A Golfer’s Divine Comedy
Please be advised. This page does not reproduce the story or article in full. The full story or article is contained inRoybob’s Book on Golf: The Hucks, A Golfer’s Divine Comedy, and a Religious Philosophy of Golf.
A Golfer’s Divine Comedy
The time was Good Friday in the first full week of April, the month which the God of Adventure has ordained for the glories of Augusta and its Azaleas. Intent upon viewing the Masters (almost commercial free thanks to Hootie and Billy), “the boys” and I set out early at Golden Eagle Country Club, the pride of Fazio.
Midway through the round I found myself lost within a dark wood. My ball had mysteriously gone awry from its intended path. The wood in which I was now entrapped was strange and harsh with savage briers, prickly palmettos, cutting gorse, and trees as dense as winter rye.
Upon finding my ball (and many more besides), I whacked, whacked and whacked again, but my mightiest swing availed me naught. Near the point of settling for my double bogey maximum, above the wooded abyss I spied every golfer’s dream, the Nineteenth Hole.
When I began my climb towards this Paradise, though, a monstrous moccasin, a golf yard Doberman, and a giant goose did block my path, the three entwined in viciously threatening conspiracy. As I made my retreat to nether lands, before my eyes did one appear, one whose voice was hoarse from long silence.
In a condition easily given to fear, I yelled, “Have pity on me, whatever thing thou art, whether shade or man, ghost or living.” The spirit answered, “Man, I once was, a Georgian, Atlanta born, pre-Jack and Tiger, living through an unfortunate time of temperance and prohibition. A golfer was I, but decidedly not a pro, a proud amateur whose slam has been called ‘Grand.’ But you, why are you running into deep darkness? Why aren’t you scampering onward to that Storehouse of Whiskey which is the source and cause of every joy?”
“Ah,” I responded, “You are then that Robert Tyre Jones, Jr., called Bobby and, later, Bob, who battled the ‘pros’ and ‘Old Man Par.’ You are the master, my idol, the one after whom I seek that sweet smooth swing the game honors most. Behold the beasts that block my ascent. Do you know another path that leads from this hated wood to the Bar of Joy?”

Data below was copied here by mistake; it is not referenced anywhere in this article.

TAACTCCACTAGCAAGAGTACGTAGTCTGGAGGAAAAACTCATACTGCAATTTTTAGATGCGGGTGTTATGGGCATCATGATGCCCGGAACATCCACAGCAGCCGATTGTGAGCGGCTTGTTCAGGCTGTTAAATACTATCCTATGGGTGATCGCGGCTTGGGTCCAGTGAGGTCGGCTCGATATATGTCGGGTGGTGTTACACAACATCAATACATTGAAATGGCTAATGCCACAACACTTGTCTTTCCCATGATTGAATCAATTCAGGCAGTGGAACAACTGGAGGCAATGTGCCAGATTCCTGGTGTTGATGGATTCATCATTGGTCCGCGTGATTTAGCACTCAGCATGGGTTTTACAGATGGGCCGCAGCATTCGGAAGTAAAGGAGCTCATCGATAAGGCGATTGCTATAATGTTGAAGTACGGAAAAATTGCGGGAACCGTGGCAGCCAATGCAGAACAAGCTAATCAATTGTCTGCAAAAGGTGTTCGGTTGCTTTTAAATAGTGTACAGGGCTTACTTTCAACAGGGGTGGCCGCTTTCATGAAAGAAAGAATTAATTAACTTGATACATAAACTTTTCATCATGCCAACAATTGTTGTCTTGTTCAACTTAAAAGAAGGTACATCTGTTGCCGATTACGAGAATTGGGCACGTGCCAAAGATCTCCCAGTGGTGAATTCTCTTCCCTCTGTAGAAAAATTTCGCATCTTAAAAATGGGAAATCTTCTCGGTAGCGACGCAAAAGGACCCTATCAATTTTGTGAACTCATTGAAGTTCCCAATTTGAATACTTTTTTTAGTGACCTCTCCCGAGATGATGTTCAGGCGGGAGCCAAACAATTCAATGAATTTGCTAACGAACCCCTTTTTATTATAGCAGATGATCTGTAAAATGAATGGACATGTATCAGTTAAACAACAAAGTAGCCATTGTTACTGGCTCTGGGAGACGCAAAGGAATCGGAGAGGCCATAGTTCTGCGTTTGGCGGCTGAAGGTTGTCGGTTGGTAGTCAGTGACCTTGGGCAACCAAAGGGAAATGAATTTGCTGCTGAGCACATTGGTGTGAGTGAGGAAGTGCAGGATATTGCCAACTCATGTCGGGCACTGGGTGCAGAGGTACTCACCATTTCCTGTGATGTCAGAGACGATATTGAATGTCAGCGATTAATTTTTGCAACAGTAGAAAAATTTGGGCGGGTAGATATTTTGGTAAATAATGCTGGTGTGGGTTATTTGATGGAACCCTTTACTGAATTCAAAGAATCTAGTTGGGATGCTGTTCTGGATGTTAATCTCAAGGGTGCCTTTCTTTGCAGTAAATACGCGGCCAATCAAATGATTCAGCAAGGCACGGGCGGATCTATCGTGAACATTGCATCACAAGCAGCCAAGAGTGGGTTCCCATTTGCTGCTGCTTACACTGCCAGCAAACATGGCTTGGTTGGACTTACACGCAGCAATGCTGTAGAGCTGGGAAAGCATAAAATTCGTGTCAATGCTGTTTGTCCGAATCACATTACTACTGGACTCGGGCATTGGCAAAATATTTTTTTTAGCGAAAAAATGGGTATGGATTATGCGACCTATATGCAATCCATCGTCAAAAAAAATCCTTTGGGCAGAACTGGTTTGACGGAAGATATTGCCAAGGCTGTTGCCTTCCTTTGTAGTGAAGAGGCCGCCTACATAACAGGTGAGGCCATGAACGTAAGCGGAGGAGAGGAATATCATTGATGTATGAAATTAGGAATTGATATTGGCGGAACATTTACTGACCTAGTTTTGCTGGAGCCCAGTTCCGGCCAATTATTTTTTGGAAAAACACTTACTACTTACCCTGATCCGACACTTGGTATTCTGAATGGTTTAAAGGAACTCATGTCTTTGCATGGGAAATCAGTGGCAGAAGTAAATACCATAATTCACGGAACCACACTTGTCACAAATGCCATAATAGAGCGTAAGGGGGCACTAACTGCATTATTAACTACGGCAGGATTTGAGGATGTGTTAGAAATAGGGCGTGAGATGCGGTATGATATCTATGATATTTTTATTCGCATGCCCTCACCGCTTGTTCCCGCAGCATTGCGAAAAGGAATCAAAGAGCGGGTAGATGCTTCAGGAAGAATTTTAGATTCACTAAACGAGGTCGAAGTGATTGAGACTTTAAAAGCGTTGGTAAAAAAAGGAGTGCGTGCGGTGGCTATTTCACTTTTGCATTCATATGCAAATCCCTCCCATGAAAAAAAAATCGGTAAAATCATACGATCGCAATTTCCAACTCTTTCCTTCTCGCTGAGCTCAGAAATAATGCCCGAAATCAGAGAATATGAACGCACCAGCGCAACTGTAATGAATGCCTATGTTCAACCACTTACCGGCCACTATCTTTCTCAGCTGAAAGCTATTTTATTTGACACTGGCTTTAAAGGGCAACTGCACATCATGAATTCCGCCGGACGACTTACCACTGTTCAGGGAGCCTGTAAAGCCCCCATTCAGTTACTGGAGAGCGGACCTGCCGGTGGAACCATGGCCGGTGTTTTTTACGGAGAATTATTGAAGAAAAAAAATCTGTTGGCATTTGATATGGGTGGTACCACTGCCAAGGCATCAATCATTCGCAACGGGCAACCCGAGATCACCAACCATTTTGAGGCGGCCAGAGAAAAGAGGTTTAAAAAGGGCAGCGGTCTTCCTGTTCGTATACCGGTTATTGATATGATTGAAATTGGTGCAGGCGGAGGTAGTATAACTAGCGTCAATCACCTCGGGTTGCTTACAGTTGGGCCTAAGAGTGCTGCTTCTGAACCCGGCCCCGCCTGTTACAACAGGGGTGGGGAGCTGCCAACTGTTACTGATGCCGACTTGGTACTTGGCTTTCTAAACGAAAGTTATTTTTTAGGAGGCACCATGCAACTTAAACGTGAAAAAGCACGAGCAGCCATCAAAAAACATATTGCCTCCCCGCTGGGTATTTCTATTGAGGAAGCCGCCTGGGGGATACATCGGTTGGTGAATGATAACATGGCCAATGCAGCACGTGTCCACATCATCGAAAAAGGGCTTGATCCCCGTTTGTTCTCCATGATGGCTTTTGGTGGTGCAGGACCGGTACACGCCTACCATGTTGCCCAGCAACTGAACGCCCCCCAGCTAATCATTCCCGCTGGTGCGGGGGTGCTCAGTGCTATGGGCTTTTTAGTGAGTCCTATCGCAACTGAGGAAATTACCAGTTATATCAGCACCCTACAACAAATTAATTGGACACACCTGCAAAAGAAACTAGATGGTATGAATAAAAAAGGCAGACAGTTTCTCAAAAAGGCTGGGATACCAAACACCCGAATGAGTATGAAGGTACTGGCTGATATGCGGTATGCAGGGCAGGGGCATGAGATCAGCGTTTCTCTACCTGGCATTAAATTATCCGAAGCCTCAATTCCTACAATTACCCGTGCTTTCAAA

Bobby responded, “I think it best that you follow me. I’ll be your guide away from these beasts who have many golfers claimed. This other way, though, is not short or easy. While it leads to the Summum Bonum, many sufferings lie along the path.”
“Why,” I asked as we began our journey, “was I so fortunate to merit so great a guide to lead me from this darkness into light.”
“Ah,” said he, “worthy souls summoned me forth, the boys, calling for cigars, lighters, and humorous barbs, wondering why the bottle of Crown was yet untapped.”
Though “the boys” seemed less than concerned when I stumbled down into my dark wood, they had, at last, missed me.
By this time my guide and I had come to a deep ravine, and in its midst a massive gate unveiled. “HELL: ABANDON HOPE ALL YE WHO ENTER HERE!!!” When I became hesitant, Bobby explained, “Despair and horrors lie beside our path, but none shall touch us on the road.” “Mr. Jones” opened the screeching gate, and quickly there arose sounds of agony, torment, lamentation, and desolation, sounds even far more horrible than those emoted after missed putts. Through this hellish gate we did trek, and only a sand wedge into our pass, a sign announced the course which lay ahead.
A Nine Hole Eternity
Par: Don’t Worry About it!
No Beverage Carts Available!